International Data Sharing and Artificial Intelligence Cooperation in Global Public Health Emergencies: A Virtual Roundtable
Report produced by the UNA-NCA Peace and Security Committee

Events presented on: Wednesdays, August 19, September 2, and September 16, 2020

The United Nations Association of the National Capital Area (UNA-NCA) along with its Peace and Security Committee hosted a series of panel discussions, entitled “International Data Sharing and Artificial Intelligence Cooperation in Global Public Health Emergencies: A Virtual Roundtable.”  The events took place virtually and welcomed panelists and participants from all around the world, including the Kingdom of Spain, France, Malta, the People's Republic of China and New Zealand.  All three panels were moderated by Mr. Patrick Realiza, Co-Chair of the UNA-NCA Peace & Security Committee The program provided a platform for discussion among global health experts, government officials, data scientists, researchers, Artificial Intelligence (AI) and machine learning practitioners and privacy advocates. The panelists all shared their perspectives on pressing issues related to Big Data and AI in the COVID era, including transnational data collaboration and data privacy.

Panel 1 - Opportunities and Challenges to International Data Cooperation in the COVID Era

The first panel discussion, entitled, “Opportunities and Challenges to International Data Cooperation in the COVID Era”, featured Mr. Hosuk Lee-Makiyama, Director of the European Centre for International Political Economy (ECIPE) and Dr. Ellie Graeden, who is the Founder and CEO of Talus Analytics and has studied the role of Big Data in global infection disease prevention. 

As moderator Mr. Realiza began the program by asking Mr. Lee-Makiyama and Dr. Graeden to define the concepts of Big Data and AI and to describe their impact on global affairs. Mr. Lee-Makiyama explained that Big Data and AI is something that we all have come in contact with in our day-to-day lives, or have already heard much about, whether it is cloud-based services such as Alexa, drones, or maybe even automated vehicles. Mr. Lee-Makiyama further explained that AI has witnessed increasing relevance on the global front, with Europe at the forefront of AI regulation. Dr. Graeden discussed how algorithms used by AI can help assist decision-makers. She explained that the core of AI involves deciphering statistics at scale and applying traditional techniques to large data sets in order to make sense of them.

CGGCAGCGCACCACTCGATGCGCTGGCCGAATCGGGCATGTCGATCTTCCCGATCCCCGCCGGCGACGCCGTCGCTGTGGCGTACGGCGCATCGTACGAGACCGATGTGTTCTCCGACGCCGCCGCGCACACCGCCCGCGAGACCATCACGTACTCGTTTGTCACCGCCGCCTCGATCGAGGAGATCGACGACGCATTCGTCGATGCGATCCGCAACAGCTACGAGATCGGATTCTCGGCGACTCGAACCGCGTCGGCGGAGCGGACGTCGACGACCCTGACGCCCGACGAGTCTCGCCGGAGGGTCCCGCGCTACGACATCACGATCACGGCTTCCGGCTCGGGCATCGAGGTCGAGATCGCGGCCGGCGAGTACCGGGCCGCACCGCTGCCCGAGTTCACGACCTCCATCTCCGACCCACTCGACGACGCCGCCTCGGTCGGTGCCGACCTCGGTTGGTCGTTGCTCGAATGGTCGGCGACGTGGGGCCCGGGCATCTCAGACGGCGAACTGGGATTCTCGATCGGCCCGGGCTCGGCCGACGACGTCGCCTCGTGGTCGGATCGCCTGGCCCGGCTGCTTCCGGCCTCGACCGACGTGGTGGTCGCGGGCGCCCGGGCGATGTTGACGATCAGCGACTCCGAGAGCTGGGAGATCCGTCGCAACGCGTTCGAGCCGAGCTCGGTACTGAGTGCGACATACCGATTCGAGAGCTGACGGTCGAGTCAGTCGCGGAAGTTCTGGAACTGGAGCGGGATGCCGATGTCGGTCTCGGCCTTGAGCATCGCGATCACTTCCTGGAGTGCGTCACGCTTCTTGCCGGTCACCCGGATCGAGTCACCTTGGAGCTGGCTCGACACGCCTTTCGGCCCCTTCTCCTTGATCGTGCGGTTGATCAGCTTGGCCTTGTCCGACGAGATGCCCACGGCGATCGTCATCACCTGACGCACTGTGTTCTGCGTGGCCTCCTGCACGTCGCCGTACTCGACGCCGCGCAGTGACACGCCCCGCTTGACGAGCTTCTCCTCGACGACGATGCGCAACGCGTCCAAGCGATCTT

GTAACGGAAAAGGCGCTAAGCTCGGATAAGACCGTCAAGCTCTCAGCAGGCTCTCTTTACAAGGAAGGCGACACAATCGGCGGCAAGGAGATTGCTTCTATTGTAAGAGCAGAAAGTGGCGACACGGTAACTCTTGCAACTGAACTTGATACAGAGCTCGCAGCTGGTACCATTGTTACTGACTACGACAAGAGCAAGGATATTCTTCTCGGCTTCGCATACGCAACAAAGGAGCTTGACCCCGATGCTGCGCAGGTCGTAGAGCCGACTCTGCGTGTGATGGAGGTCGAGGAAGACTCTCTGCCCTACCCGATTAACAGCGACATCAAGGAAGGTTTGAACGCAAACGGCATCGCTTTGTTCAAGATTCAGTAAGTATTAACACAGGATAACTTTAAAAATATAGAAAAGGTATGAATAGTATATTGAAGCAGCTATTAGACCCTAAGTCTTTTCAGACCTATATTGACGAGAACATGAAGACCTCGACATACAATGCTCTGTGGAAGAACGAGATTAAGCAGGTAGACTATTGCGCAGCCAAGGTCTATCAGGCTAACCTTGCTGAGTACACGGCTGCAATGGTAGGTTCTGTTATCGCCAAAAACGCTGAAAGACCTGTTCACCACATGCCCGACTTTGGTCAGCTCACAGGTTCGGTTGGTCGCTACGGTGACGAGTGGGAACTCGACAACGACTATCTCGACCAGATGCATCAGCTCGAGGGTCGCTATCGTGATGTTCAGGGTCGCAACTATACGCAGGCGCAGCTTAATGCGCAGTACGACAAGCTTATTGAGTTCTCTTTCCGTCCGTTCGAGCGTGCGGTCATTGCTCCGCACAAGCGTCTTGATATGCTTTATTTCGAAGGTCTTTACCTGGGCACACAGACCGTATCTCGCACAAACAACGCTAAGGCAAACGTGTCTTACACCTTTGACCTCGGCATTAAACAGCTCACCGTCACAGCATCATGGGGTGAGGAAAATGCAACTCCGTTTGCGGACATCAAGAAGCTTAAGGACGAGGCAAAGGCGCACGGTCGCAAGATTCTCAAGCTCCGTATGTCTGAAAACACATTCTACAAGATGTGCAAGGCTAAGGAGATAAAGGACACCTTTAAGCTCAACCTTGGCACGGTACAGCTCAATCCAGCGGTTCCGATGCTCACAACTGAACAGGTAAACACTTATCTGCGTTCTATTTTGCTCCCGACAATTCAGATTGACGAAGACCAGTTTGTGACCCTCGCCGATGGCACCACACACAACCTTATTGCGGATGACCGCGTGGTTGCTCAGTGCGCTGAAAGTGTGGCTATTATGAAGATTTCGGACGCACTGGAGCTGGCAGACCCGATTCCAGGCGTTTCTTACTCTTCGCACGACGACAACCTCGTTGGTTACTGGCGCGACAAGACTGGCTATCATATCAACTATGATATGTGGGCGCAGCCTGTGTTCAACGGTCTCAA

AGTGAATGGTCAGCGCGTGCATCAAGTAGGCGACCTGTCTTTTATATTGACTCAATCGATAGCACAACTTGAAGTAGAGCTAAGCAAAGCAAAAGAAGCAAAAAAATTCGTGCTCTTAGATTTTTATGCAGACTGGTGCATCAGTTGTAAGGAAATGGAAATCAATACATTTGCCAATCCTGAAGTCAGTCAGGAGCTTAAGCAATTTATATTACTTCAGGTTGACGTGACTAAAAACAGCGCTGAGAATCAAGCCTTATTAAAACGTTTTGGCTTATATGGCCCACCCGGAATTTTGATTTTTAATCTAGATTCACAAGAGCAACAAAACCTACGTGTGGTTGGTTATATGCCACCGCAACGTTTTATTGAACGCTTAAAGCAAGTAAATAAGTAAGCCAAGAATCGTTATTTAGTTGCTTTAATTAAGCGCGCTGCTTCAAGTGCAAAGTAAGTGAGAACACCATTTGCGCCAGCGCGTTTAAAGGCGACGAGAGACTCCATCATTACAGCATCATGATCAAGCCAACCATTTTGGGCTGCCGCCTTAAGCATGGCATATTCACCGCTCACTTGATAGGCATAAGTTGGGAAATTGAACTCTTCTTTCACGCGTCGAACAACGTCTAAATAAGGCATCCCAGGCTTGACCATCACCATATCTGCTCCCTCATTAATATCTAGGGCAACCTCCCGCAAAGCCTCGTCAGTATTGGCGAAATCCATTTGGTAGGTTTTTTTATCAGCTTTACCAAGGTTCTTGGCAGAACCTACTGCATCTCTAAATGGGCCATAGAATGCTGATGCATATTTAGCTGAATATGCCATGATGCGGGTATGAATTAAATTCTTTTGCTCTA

Mr. Realiza then asked the panelists to discuss how governments use Big Data in addressing global pandemic needs. Dr. Graeden discussed how data has been collected globally, is shared across borders, and allows her team to understand global health conditions within multiple disciplines such as medicine, health systems, policies and economics. 

Mr. Realiza then moved onto another compelling question: How do governments place restrictions on cross border transfers of data? Mr. Lee-Makiyama delved into the consequences of digital protectionism and explained that it prevents market access and can also create market fragmentation. According to him, national governments have used creative ways to stop trade for the “public’s interest.” Mr. Lee-Makiyama also discussed how COVID-19 has amplified many problems that already existed in regards to digital sovereignty and highlighted the importance of uniform standards across data. 

Other questions that were addressed during this webinar included: What is the impact of cloud computing on international data sharing? What role can small enterprises play in COVID-19 data collection? And do international norms exist for data sharing? Both speakers brought very insightful discussions to the panel, resulting in an enlightening and thorough understanding of the questions at hand. 

Panel 2 - Data Sharing, AI Cooperation and the Transnational Response to COVID-19